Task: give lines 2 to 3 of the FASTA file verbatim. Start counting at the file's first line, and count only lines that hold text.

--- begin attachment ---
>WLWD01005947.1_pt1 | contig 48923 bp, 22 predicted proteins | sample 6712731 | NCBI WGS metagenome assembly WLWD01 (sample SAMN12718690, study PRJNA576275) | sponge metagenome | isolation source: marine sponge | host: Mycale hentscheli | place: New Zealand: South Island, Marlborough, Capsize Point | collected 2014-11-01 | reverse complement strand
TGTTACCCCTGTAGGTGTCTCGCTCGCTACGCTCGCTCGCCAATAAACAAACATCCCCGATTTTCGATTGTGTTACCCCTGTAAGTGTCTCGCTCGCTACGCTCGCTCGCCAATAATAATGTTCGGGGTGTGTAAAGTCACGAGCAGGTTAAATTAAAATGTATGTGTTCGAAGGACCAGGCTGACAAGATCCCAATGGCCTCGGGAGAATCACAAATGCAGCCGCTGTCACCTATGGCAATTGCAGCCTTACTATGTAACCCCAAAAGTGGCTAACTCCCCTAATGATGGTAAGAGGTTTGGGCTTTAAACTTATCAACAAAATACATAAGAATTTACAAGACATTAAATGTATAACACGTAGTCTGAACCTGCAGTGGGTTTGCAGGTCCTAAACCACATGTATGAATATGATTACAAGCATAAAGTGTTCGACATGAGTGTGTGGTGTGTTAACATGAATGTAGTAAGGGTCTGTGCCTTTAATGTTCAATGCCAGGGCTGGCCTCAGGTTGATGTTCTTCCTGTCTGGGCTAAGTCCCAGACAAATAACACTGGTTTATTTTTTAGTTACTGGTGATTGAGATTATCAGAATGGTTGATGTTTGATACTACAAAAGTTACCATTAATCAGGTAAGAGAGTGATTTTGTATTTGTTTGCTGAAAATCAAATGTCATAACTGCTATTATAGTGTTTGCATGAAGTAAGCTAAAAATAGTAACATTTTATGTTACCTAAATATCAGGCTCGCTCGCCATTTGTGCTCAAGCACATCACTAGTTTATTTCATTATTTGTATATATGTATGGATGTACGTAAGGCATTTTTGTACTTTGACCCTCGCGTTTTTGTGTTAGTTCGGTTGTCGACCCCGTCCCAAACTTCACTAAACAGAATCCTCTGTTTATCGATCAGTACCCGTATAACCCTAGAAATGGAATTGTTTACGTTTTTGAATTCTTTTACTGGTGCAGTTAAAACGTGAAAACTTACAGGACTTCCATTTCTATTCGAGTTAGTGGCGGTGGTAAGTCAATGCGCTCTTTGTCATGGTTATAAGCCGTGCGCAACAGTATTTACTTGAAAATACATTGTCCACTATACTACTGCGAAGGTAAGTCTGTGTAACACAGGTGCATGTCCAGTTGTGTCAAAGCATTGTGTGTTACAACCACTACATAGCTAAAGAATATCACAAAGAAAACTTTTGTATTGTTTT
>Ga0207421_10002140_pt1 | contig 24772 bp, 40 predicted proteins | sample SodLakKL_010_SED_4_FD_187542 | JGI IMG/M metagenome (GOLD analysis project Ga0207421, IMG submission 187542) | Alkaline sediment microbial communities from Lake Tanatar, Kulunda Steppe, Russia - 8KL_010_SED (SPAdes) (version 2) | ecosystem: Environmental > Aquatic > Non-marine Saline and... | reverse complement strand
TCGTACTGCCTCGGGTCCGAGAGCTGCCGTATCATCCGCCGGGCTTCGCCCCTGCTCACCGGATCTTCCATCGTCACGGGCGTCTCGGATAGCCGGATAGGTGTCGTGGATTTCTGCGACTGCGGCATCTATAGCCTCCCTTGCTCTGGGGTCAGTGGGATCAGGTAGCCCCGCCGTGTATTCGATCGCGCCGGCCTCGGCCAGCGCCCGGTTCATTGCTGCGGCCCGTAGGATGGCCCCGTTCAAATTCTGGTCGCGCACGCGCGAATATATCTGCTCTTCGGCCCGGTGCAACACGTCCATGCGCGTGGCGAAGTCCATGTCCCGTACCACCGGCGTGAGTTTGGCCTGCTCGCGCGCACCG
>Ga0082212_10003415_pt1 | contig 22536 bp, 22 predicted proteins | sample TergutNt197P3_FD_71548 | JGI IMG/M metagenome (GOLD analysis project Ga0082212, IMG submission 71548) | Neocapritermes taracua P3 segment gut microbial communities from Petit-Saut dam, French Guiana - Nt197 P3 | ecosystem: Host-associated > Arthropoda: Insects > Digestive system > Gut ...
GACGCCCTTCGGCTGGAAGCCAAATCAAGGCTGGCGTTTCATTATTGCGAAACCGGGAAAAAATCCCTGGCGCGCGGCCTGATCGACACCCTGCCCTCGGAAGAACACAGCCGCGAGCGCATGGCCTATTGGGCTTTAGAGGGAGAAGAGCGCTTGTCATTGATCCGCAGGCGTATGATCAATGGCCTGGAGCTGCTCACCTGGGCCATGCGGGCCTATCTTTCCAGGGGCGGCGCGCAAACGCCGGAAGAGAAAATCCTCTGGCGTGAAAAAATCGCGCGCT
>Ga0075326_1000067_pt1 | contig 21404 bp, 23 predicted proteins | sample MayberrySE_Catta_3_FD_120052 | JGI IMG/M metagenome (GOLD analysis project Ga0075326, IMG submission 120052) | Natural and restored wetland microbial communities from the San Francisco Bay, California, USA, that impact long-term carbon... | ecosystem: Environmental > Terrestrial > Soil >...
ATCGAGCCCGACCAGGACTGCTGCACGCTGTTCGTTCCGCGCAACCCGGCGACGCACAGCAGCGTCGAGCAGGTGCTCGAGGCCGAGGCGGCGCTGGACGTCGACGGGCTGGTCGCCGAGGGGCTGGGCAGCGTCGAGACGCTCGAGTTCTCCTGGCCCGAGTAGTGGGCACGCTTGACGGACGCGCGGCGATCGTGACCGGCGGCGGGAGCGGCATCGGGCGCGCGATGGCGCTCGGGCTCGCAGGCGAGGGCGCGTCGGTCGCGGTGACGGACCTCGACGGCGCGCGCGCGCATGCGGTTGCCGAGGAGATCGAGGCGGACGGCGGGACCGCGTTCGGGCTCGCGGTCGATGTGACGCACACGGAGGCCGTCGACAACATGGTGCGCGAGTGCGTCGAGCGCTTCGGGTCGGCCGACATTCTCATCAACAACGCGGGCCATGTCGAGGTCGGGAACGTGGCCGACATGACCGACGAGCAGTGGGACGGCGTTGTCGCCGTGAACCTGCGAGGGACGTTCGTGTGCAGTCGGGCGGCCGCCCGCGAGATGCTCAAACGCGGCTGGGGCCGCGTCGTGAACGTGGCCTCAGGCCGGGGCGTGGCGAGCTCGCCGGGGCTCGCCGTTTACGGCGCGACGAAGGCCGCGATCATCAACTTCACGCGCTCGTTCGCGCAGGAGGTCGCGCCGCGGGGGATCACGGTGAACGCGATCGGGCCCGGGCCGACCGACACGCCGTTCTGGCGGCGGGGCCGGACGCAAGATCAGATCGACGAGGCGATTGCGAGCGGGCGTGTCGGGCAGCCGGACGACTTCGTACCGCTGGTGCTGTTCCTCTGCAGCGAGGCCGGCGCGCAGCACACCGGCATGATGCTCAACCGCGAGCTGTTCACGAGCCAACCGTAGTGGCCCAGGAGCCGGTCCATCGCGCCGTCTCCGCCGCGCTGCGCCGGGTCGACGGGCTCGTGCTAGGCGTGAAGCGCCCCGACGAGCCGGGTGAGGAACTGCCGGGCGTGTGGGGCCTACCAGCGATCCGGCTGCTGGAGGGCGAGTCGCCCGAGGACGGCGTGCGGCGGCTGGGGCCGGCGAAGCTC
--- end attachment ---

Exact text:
TGTTACCCCTGTAGGTGTCTCGCTCGCTACGCTCGCTCGCCAATAAACAAACATCCCCGATTTTCGATTGTGTTACCCCTGTAAGTGTCTCGCTCGCTACGCTCGCTCGCCAATAATAATGTTCGGGGTGTGTAAAGTCACGAGCAGGTTAAATTAAAATGTATGTGTTCGAAGGACCAGGCTGACAAGATCCCAATGGCCTCGGGAGAATCACAAATGCAGCCGCTGTCACCTATGGCAATTGCAGCCTTACTATGTAACCCCAAAAGTGGCTAACTCCCCTAATGATGGTAAGAGGTTTGGGCTTTAAACTTATCAACAAAATACATAAGAATTTACAAGACATTAAATGTATAACACGTAGTCTGAACCTGCAGTGGGTTTGCAGGTCCTAAACCACATGTATGAATATGATTACAAGCATAAAGTGTTCGACATGAGTGTGTGGTGTGTTAACATGAATGTAGTAAGGGTCTGTGCCTTTAATGTTCAATGCCAGGGCTGGCCTCAGGTTGATGTTCTTCCTGTCTGGGCTAAGTCCCAGACAAATAACACTGGTTTATTTTTTAGTTACTGGTGATTGAGATTATCAGAATGGTTGATGTTTGATACTACAAAAGTTACCATTAATCAGGTAAGAGAGTGATTTTGTATTTGTTTGCTGAAAATCAAATGTCATAACTGCTATTATAGTGTTTGCATGAAGTAAGCTAAAAATAGTAACATTTTATGTTACCTAAATATCAGGCTCGCTCGCCATTTGTGCTCAAGCACATCACTAGTTTATTTCATTATTTGTATATATGTATGGATGTACGTAAGGCATTTTTGTACTTTGACCCTCGCGTTTTTGTGTTAGTTCGGTTGTCGACCCCGTCCCAAACTTCACTAAACAGAATCCTCTGTTTATCGATCAGTACCCGTATAACCCTAGAAATGGAATTGTTTACGTTTTTGAATTCTTTTACTGGTGCAGTTAAAACGTGAAAACTTACAGGACTTCCATTTCTATTCGAGTTAGTGGCGGTGGTAAGTCAATGCGCTCTTTGTCATGGTTATAAGCCGTGCGCAACAGTATTTACTTGAAAATACATTGTCCACTATACTACTGCGAAGGTAAGTCTGTGTAACACAGGTGCATGTCCAGTTGTGTCAAAGCATTGTGTGTTACAACCACTACATAGCTAAAGAATATCACAAAGAAAACTTTTGTATTGTTTT
>Ga0207421_10002140_pt1 | contig 24772 bp, 40 predicted proteins | sample SodLakKL_010_SED_4_FD_187542 | JGI IMG/M metagenome (GOLD analysis project Ga0207421, IMG submission 187542) | Alkaline sediment microbial communities from Lake Tanatar, Kulunda Steppe, Russia - 8KL_010_SED (SPAdes) (version 2) | ecosystem: Environmental > Aquatic > Non-marine Saline and... | reverse complement strand